How do you allocate joint costs?


When I discussed the notion of cost traceability and the distinction between direct and indirect costs, I also mentioned that costs could be indirect for two reasons: it is too expensive to trace them (common costs) or it is impossible to trace them (joint costs). The methods I described previously are used to allocate common costs. A slightly different method must be used for joint costs.

Let’s assume that when our bakery makes bread, a certain proportion of the units produced does not meet the standards of quality to be sold as bread because it is not the right size, badly cooked or ugly. This can happen because no production process is perfectly reliable, even when it is automated.

Breading

Bread which can be sold as such and bread which will end up as breading are joint products because (1) they are not separately identifiable before the end of the baking time, after which they are sorted out, and (2) both have a market value (if one had no market value, it would be a by-product). So how should you split the joint costs, i.e. the costs incurred for both together until they are separated?

Two main approaches have been suggested to allocate joint costs. The first approach, the physical measure method, relies on physical measures used as allocation bases, like weight or volume.

The physical measure method is a joint cost allocation method which allocates joint costs on the basis of their relative proportions at the split-off point, using a common physical measure such as weight or volume.

The second approach uses market data instead as allocation base. It can rely either on the sales value at split-off point or on the estimated net realizable value (NRV). These approaches have the advantage of maintaining a constant gross margin percentage of the products. Sales value at split-off point is the amount for which you could sell the joint product as it is, without additional processing. The net realizable value is the market value of the joint product after it has been processed further to be marketable, minus the additional (separable) processing costs dedicated to that joint product.

The sales value at split-off point method is a joint cost allocation method which allocates joint costs on the basis of the sales value of each joint product just after the split-off point.

The estimated net realizable value (NRV) method is a joint cost allocation method which allocates joint costs on the basis of the relative estimated net realizable value of each joint product. This method preserves the relative gross margin of each joint product.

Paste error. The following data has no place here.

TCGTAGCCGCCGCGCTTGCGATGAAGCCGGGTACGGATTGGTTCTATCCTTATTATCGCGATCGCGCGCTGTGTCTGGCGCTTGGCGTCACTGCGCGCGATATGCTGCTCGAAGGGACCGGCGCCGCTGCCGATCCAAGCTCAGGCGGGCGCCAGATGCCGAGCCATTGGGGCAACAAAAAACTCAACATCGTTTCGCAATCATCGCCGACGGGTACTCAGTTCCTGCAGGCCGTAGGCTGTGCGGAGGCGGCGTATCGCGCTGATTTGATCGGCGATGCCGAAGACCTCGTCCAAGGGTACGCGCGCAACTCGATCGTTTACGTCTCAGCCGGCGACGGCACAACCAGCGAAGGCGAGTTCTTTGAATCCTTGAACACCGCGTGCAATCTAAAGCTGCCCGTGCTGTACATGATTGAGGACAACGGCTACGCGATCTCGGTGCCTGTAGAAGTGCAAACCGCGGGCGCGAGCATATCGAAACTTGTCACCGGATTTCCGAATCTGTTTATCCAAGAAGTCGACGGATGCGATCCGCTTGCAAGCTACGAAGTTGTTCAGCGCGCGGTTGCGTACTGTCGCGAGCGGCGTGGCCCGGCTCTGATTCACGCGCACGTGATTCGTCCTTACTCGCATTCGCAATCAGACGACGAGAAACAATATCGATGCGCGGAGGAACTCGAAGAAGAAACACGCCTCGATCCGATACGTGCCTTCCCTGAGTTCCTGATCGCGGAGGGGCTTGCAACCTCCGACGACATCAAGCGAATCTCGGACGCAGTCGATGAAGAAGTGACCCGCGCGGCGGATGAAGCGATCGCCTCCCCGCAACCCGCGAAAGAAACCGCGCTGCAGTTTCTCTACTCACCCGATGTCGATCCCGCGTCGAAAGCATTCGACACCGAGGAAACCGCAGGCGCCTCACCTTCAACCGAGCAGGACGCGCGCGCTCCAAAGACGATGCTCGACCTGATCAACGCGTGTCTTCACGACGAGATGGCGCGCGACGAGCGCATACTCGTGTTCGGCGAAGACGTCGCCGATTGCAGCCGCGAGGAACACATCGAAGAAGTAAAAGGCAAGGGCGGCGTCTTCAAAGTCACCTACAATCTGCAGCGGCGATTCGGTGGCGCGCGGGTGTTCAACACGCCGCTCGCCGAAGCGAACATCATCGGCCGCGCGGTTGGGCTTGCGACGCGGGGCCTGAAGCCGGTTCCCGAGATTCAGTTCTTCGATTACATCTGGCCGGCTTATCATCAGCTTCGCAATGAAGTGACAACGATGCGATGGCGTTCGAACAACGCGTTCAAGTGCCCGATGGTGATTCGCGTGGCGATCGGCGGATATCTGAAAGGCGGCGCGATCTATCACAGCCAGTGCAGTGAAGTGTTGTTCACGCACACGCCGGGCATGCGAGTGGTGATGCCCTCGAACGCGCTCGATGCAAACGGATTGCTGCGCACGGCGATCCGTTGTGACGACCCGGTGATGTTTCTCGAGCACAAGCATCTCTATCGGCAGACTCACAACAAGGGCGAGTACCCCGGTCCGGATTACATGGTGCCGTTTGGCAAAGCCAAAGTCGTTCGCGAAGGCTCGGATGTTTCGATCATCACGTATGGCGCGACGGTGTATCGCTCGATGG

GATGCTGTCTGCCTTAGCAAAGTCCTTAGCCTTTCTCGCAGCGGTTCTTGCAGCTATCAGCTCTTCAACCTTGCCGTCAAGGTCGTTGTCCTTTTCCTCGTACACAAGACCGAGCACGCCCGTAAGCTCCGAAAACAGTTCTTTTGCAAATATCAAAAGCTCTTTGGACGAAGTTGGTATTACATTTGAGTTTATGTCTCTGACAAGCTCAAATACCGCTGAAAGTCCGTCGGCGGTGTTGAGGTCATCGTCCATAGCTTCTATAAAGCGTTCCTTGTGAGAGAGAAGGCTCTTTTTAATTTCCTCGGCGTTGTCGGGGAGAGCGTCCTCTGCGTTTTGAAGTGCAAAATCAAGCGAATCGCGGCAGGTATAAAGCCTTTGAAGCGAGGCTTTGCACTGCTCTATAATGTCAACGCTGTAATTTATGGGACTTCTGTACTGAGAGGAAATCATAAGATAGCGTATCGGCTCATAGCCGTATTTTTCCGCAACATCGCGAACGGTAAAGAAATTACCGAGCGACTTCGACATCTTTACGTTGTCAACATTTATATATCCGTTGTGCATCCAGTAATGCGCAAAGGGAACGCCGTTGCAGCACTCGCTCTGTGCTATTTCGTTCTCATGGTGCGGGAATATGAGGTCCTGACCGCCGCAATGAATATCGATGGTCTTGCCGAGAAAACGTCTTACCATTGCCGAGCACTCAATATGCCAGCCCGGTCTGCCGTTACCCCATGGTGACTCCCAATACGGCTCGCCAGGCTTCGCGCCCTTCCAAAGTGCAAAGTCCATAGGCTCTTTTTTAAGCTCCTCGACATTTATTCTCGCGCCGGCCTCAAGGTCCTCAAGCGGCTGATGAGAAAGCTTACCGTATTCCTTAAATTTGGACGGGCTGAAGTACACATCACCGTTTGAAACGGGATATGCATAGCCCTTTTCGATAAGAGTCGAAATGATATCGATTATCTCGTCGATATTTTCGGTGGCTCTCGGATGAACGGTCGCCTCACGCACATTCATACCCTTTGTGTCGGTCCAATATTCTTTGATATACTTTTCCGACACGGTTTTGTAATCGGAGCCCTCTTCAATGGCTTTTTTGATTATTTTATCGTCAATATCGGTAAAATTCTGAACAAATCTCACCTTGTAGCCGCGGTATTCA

Physical measures are neither the cost driver nor the purpose of incurring the joint costs, have little relationship with the value of the joint products, serve no purpose beyond allocating joint costs and can be highly misleading. Physical measures are arbitrary allocation bases which should be avoided. Moreover, the physical method assumes that the joint products can be expressed in the same physical units. In some processes, joint product can be a gas while the other is a liquid or even a solid. Market value is not the underlying cost driver either, but it can be argued that it is the purpose of incurring the joint costs. Moreover, money is a common unit for all joint products. Therefore, NRV is a far better allocation base for joint costs.

Solution.

Out of 500 loaves of 200 grams each, 400 (80,000 grams) are sold as bread for 1 euro a piece without additional processing costs. Therefore, the NRV of one batch of bread is 400 euros for 400 loaves resulting from 1 batch processed.

Out of 500 loaves of 200 grams each, 100 (20,000 grams) are dried and crushed into 20,000 / 500 = 40 bags of breading sold 1.5 euro the bag. Additional processing costs incurred after the split-off point (i.e. separable costs) are 10 euros to crush 20,000 grams of breading and 40 x 0.5 = 20 euros to package them. The net realizable value of one batch of breading is therefore 40 x 1.5 - 10 - 20 = 30 euros for 40 bags resulting from 1 batch processed.


Case 1: physical measure method

If we use the number of units or the number of grams as allocation base, the joint costs of 200 euros (125 euros of raw materials plus 75 euros of processing before the split-off point) are divided by 500 units to give an allocation rate of 0.4 euro per unit. 400 x 0.4 = 160 euros are allocated to bread and 100 x 0.4 = 40 are allocated to breading.

The profit made on 1 batch of bread is therefore 400 - 160 = 240 euros. The profit made on 1 batch of breading is 30 - 40 = -10 euros.


Case 2: estimated net realizable value (NRV) method

If we use the NRV allocation base, the joint costs of 200 euros are divided by 400 + 30 = 430 euros to give an allocation rate of 0.465 euro per euro of NRV. 400 x 0.465 = 186 euros are allocated to bread and 30 x 0.465 = 14 are allocated to breading.

The profit made on 1 batch of bread is therefore 400 - 186 = 214 euros. The profit made on 1 batch of breading is 30 - 14 = 16 euros.


Comments

The loss in the first case is completely artificial and meaningless. The total profit per batch is the same, only its repartition across products is changed. Should you choose to stop selling breading because you see this loss, you will be worse off because you will save only 30 euros on the additional processing costs but lose 60 euros on the corresponding sales. Killing the product results in a net loss of 30 euros, the NRV. This distortion is avoided with the NRV method.



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